I see "historical context" used in three ways: a) to genuinely make a passage come alive by fleshing out its background; b) as a way of dismissing difficult passages like the one here; c) as a reason allowing Christians to ignore those moral injunctions no longer accepted by modern pagan society. The first way adds nothing to the "truth"; the other two deliberately shun the "truth."

Personally, when it comes to all things purely human, I think Ecclesiastes 1:2-11 puts "historical context" into spiritual context: it's the same old play over and over again, only with different scenery, different props, and different names on the program card. All human days are old days, tried and invariably not-so-true. The only new day is the Gospel Day, and one must choose and struggle to live in it.

But I also have to say, Rachel, that I have pretty much stopped worrying overmuch about God seeming to behave badly, in either the Old or New Testament. One night, I came across an offhand comment by an Orthodox bishop in a commentary on the Parables: he simply let slip what he considered to be the most terrifying passage in the enitre Bible - Matthew 25:31-46, the separation of the sheep from the goats.

In one blinding and, yes, terrifying moment, all the "difficult" passages were placed in sharp perspective for me: the destruction of Ai; Elija cutting the throats of the priests of Baal; the passage you have brought up; pick a passage, any passage, Rachel, it does not matter. Forget all the dramatic stuff - I don't have to sin dramatically, at all. God is Love, yes, but that Love is waiting for me up the street in the person of my sick neighbor, and if I choose to spurn that Love in this life, It will lovingly honor my choice in the next.

Rachel Nguyen said...

Hi John,

I have to agree with your assessment on the ways that the historical context of bible stories are used.

But for me, even your first example of the historical context is not valuable Lectio Divina. In that instance, it is really about the text itself revealing God's truth. It is interesting that in our LD group, the same text can reveal very different things for each of us.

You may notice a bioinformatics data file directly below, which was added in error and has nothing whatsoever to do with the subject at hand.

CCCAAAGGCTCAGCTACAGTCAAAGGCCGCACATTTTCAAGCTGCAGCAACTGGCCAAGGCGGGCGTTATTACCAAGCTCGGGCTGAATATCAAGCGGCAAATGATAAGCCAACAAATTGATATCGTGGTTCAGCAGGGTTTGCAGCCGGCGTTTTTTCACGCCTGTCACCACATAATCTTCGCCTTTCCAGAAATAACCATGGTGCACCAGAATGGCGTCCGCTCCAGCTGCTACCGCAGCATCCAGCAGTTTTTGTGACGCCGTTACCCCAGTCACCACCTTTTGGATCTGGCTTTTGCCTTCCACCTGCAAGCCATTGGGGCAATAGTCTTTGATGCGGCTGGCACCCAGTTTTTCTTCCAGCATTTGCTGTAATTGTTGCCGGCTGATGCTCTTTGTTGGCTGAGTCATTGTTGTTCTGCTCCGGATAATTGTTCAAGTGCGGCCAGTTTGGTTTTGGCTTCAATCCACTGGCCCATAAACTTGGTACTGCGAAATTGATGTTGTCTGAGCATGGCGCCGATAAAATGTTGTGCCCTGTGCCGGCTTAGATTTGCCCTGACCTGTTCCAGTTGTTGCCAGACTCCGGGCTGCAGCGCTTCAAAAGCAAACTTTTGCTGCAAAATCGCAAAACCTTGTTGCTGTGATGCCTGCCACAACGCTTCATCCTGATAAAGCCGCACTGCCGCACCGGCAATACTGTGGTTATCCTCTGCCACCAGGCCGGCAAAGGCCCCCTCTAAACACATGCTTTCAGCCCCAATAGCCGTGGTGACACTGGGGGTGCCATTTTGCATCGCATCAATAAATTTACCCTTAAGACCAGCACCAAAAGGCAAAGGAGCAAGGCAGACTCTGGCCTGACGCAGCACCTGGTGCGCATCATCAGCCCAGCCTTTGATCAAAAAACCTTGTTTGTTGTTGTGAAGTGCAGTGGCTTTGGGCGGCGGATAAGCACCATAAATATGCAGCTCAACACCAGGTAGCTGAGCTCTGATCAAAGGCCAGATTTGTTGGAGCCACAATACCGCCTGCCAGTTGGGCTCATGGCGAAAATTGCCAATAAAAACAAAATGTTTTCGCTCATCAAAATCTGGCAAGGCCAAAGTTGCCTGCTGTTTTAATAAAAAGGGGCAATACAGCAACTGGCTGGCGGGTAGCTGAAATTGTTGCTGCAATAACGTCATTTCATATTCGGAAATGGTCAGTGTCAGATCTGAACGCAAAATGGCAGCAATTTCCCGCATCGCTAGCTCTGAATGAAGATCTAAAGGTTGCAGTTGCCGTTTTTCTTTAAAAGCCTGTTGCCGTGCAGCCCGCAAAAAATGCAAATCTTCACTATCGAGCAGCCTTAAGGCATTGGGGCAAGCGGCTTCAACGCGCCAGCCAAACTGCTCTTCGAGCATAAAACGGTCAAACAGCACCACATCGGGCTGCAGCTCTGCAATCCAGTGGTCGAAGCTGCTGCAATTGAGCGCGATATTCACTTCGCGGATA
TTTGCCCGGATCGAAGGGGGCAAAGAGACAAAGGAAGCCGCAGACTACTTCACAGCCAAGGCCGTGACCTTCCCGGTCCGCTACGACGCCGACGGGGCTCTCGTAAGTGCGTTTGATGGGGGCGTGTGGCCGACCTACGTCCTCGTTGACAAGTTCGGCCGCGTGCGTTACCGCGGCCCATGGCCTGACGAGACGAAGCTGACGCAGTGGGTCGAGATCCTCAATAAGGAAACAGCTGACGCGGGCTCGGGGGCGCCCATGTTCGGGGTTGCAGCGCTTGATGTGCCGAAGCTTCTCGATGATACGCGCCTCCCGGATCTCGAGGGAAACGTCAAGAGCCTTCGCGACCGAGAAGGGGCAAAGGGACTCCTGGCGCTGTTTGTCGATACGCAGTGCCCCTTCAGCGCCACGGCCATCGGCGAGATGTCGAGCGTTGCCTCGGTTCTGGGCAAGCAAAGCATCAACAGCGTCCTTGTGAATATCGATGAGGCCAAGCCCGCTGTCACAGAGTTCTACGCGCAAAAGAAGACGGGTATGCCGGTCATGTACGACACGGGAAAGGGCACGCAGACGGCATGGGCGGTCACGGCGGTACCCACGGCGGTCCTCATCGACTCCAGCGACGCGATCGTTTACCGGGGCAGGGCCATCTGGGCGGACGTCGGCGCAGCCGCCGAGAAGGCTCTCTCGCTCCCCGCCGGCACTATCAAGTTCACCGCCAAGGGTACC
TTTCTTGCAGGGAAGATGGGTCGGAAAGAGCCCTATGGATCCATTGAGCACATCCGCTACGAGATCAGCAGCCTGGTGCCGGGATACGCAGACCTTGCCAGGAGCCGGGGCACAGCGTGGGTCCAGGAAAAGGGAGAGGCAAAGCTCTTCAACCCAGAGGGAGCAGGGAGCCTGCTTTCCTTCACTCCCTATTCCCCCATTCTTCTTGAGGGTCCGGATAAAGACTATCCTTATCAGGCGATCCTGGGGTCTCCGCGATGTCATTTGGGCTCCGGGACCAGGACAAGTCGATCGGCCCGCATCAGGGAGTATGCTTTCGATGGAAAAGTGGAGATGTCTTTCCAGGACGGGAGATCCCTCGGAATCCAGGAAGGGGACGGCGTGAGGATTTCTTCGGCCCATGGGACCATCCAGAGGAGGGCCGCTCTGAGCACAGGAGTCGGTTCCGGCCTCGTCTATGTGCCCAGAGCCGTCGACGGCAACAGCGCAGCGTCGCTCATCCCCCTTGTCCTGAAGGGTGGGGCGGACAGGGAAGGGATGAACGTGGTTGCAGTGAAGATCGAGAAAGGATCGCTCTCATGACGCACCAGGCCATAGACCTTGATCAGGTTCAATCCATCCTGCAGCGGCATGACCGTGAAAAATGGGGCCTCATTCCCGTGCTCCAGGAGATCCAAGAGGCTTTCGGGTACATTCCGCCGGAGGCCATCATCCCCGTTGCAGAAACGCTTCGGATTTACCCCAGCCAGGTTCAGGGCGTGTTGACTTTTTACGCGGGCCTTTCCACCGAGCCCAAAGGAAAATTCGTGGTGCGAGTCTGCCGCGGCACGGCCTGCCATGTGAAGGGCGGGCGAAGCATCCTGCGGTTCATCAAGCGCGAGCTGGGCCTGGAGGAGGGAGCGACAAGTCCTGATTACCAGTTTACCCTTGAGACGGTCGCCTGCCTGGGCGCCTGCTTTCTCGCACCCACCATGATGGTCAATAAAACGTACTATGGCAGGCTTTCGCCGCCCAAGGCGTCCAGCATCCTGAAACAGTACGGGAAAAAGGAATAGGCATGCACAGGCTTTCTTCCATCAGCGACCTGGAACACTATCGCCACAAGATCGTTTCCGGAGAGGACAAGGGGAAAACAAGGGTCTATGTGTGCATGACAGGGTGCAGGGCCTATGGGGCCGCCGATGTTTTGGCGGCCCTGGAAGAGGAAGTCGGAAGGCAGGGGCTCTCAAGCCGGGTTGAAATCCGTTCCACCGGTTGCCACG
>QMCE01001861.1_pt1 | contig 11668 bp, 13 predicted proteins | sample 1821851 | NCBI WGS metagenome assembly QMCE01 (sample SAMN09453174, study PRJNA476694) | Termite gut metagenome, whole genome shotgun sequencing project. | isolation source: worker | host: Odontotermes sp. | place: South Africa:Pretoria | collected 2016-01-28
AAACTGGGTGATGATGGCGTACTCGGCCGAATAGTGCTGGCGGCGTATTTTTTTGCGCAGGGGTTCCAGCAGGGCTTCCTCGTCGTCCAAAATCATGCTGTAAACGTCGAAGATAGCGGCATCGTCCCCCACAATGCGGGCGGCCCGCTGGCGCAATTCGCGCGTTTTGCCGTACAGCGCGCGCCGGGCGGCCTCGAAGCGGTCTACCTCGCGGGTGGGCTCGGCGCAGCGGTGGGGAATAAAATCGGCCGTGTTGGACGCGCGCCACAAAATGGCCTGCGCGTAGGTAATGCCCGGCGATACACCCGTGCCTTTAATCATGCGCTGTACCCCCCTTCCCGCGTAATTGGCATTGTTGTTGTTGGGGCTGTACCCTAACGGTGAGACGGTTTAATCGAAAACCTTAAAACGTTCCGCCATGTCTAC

Very interesting about the Orthodox Bishop. And your comment about love waiting for us up the street hits home for me today, thank you.

the reverend mommy said...

I am using this text for Stewardship Sunday. Can't wait. I'm going to call it "Heart Failure" and use a parallel story of "The Grinch Who Stole Christmas" and how his heart was two sizes too small.

Our hearts ARE too small -- we think too small and we care too small. If we live into the overwhelmingly generous grace that is offered us, we too would bubble over with generosity.

Essentially this story IS about radical generosity.

Rev Nancy Fitz said...

I'm teaching this text this week as we work thru the book of Acts in June-July. My co-teacher and I have been reading and playing with ideas. One was, that Ananias (hence us) was equally responsible to God and community. That he had/has the choice of what to give, but lying about it, for whatever unnamed reason, hurts his relationship with community. And in our anabaptist background, community is the place we find God. thanks for the good discussion.

Rachel Nguyen said...

Rev Mommy,

Indeed, the text is about radical giving. And I love that Peter says:

"What made you think of doing such a thing? You have not lied to men but to God."

Rev Nancy, your point that his lying to God hurts his relationship with the community is a good one. I think when we turn away from God, we are not able to truly 'love our neighbor'.

I am grateful to everyone for your comments.